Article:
Last January, the Office of the Inspector General made waves in banking circles when it released a report suggesting the Post Office should offer basic financial services at some or all of its 35,000-plus branches nationwide. The idea was initially scoffed at within the industry, with many of the established players chiming in with sentiments to the tune of, “People won’t trust the Post Office with their money,” and “It’ll never work.”

Former bank with Post Office sign
Perhaps they’ll go back to using the old sign if the postal banking proposal takes off.
(Photo: Taber Andrew Bain/Flickr, Creative Commons 2.0)

Once the early dust had settled, though, it became clear that perhaps a better question to ask was, “Why wouldn’t it work?” If you’ve ever been to a mini-bank branch inside a grocery store, or for that matter a McDonald’s inside a Wal-Mart, you’ve witnessed the exact same kind of relationship – cut overhead costs, share the increased foot traffic, and suddenly a business becomes a lot more viable than it would have been as a standalone venture. In particularly remote areas of any country, it’s not uncommon to see several businesses combined under one roof, where none might have survived on their own. Postal banks operate very successfully in other countries all over the world. There’s no question that the formula works.

A year and a half on, the more relevant questions are, “What would a Post Office bank look like?” and “What would realistically be allowed?” That’s the focus of a new report issued by the OIG last week, which presents options from slightly expanding current services, to partnerships with existing banks, to a fully licensed Postal Bank. Each of these is in use elsewhere in the world, with varying degrees of success. Which one is it going to be?

Fully licensed Postal Bank
Foreign examples: Hungary, Japan
The Postal Service would obtain a banking license and staff its own banking windows in each post office, offering deposit accounts, loans, and other full-service bank products. While there are viable examples of this approach – notably Japan Post, which was once the largest savings bank in the world, with $2.1 trillion in deposits at the time of its privatization in 2007 – we think it would be almost impossible to pull off in the United States. In addition to the complexity of becoming licensed, and of suddenly operating by far the largest branch network in the nation, such a project probably would not be allowed under current law, as regulations largely prohibit the USPS from entering into new non-postal lines of business. It’s a nice idea in theory, but has almost zero chance of coming to pass.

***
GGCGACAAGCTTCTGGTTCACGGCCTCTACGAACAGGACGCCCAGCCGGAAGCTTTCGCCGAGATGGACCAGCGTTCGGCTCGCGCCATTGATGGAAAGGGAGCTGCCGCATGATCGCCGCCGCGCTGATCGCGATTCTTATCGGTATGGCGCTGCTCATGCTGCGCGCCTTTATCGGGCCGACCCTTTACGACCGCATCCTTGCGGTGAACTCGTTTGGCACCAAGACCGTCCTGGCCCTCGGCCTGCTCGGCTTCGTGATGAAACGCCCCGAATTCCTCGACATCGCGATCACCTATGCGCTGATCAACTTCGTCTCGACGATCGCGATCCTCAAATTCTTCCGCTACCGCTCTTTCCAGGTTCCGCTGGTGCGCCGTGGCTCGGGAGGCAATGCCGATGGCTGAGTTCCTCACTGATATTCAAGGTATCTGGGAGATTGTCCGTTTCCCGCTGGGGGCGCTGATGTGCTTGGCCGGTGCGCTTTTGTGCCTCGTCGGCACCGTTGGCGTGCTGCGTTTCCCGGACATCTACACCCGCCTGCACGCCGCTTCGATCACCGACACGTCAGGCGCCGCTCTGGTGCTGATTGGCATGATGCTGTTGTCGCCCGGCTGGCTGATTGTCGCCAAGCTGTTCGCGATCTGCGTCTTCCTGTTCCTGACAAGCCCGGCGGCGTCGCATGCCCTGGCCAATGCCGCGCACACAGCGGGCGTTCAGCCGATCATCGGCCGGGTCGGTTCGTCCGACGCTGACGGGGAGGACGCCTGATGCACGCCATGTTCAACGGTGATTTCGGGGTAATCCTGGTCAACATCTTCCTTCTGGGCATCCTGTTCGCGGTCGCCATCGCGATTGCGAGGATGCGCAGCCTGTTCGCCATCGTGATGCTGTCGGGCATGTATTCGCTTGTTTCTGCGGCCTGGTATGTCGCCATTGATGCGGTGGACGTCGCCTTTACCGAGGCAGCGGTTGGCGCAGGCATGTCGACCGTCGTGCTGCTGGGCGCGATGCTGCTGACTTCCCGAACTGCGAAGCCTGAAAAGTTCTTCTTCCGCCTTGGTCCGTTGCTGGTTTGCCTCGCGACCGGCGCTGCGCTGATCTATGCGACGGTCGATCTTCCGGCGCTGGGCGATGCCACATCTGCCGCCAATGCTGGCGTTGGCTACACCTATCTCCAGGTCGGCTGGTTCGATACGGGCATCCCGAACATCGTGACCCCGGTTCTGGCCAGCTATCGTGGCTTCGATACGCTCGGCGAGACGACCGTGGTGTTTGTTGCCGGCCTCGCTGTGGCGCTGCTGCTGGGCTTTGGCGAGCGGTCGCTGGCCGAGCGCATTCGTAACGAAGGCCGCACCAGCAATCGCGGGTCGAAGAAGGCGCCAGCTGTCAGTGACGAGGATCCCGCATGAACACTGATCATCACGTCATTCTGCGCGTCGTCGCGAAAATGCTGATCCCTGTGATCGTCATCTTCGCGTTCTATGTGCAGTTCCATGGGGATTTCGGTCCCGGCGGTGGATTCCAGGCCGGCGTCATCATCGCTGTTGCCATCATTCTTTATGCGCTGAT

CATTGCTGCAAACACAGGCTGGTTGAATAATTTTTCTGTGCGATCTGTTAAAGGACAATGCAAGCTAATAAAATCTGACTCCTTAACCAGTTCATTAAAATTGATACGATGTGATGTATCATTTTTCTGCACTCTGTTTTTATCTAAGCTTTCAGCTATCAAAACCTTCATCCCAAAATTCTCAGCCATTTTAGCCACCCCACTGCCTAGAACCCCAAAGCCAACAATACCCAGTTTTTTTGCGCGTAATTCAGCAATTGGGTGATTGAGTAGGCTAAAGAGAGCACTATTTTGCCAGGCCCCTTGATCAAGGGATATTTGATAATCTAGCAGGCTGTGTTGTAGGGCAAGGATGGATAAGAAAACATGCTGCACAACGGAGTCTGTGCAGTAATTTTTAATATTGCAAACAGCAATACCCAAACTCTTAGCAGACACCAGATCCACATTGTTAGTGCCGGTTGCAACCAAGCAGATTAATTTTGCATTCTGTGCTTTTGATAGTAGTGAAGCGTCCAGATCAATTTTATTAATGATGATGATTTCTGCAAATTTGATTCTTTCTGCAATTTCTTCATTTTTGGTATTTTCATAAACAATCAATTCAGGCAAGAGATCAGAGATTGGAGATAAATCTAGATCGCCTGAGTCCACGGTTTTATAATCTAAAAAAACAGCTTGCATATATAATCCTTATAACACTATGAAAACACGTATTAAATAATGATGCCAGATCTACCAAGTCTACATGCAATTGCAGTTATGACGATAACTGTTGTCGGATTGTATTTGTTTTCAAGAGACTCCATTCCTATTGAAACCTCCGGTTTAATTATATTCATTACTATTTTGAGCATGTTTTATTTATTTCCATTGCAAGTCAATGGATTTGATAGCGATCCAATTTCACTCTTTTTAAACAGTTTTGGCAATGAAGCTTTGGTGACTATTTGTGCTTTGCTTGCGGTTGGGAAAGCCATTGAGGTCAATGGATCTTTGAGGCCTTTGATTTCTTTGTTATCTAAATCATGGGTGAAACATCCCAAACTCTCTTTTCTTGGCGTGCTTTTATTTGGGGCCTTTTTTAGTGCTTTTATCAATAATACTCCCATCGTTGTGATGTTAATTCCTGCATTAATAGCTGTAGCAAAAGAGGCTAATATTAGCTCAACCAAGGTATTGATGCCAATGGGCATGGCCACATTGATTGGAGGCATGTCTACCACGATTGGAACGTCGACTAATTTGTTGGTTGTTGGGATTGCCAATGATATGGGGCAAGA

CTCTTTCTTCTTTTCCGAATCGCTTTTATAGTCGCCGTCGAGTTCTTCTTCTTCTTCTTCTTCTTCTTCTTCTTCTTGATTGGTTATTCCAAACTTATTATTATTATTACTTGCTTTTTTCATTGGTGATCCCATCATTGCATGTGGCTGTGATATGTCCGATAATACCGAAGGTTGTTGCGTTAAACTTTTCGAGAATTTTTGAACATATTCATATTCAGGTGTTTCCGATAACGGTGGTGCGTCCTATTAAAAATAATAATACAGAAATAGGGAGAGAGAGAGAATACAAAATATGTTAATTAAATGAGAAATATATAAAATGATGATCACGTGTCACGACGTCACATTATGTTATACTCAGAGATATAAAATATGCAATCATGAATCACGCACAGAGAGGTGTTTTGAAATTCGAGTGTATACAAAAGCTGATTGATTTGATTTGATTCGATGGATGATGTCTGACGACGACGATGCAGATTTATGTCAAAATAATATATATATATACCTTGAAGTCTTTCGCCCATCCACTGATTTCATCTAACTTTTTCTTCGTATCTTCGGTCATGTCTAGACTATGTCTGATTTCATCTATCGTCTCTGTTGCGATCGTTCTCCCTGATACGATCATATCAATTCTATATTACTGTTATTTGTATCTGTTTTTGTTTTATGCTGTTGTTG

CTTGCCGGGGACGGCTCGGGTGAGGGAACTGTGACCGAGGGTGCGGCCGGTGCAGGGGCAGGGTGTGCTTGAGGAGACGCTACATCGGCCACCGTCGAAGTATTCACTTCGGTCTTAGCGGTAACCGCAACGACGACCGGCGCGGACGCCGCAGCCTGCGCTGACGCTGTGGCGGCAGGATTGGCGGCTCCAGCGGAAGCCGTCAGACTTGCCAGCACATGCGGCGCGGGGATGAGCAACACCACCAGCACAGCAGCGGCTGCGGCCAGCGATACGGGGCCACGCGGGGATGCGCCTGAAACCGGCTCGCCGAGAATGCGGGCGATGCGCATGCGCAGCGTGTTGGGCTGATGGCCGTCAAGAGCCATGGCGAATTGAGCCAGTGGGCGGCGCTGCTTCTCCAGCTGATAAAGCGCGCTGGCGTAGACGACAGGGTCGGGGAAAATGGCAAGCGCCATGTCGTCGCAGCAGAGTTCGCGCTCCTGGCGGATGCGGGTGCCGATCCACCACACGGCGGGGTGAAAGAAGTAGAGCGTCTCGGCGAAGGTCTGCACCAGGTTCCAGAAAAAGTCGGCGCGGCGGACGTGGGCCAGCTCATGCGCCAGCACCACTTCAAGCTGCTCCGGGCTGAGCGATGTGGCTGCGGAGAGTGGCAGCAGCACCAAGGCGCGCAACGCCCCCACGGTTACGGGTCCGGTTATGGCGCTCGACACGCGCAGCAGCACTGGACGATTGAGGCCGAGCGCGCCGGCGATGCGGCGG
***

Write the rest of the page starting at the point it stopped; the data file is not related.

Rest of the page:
Partnership with a Single Large Bank
Foreign example: Brazil
Imagine a branded banking counter from Wells Fargo, Bank of America, Chase, or some other such nationwide financial institution inside each post office, and you’ve got the picture. Essentially, the Post Office would be renting out space and letting the banks themselves take care of the banking part, which is a good thing, because it’s complicated. This idea has been tried at least once in the world, with good results.

Brazil began its postal banking experiment in 2002 in a partnership with Bradesco, one of the largest banks in that country. The program was a smash success, bringing in an estimated 10 million new accounts over the first 10 years, many of them from individuals who had no access to banking services before. The deal was also lucrative for the post office: In 2012, Bradesco was outbid for the postal banking concession by Banco do Brasil, which paid $1.7 billion for a five-year deal. One could expect a deal for the American postal banking partnership to be even larger. Another advantage evident in this approach is that, with a heavily invested partner and a ticking clock, the bank that won the deal could be expected to be aggressive about setting up services quickly and winning new customers.

Postal Banking as a Portal to Many Banks
Foreign examples: UK, Australia

uk-postal-bank-logo The UK has had a successful postal bank for years.

Instead of a bank-specific mini-branch, you could walk into a post office and do transactions to or from an account with any bank. Britain’s post office, for example, lets you deposit money with 24 different financial institutions. Australia’s Bank@Post program gives access to more than 70. This would probably be the most convenient for the end-user customer, and we suspect many banks would be racing to sign up for the opportunity to “expand their footprint” nationwide, without building any new branches.

But there would be challenges. In the U.S., it would probably be impossible to accommodate every bank and credit union, as there are several thousand of them. And since the USPS wouldn’t be directly outsourcing the banking operation to any one partner, someone with banking knowledge (and a license) would have to be brought in to run the whole thing. Revenue would most likely come not from auctioning off the rights to a partnership, but on a per-transaction basis.
Which method will win out? If we had to guess, the second option, contracting with a single bank to do everything, seems the likely winner. By auctioning off the rights in advance, the revenue would be certain; by contracting with a single partner, the complexity is reduced and the whole operation essentially outsourced. If no one bank wants the entire nationwide concession, it’s also plausible that it could be parceled out by state or by region. The “Portal” option would be more customer-friendly, but it – as well as a “Marketplace” idea suggested in the report (different banks offer different individual services) – may well be too much to pull off from a cold start. Whichever choice wins out, though, it seems like the chances of postal banking becoming a reality are now better than ever.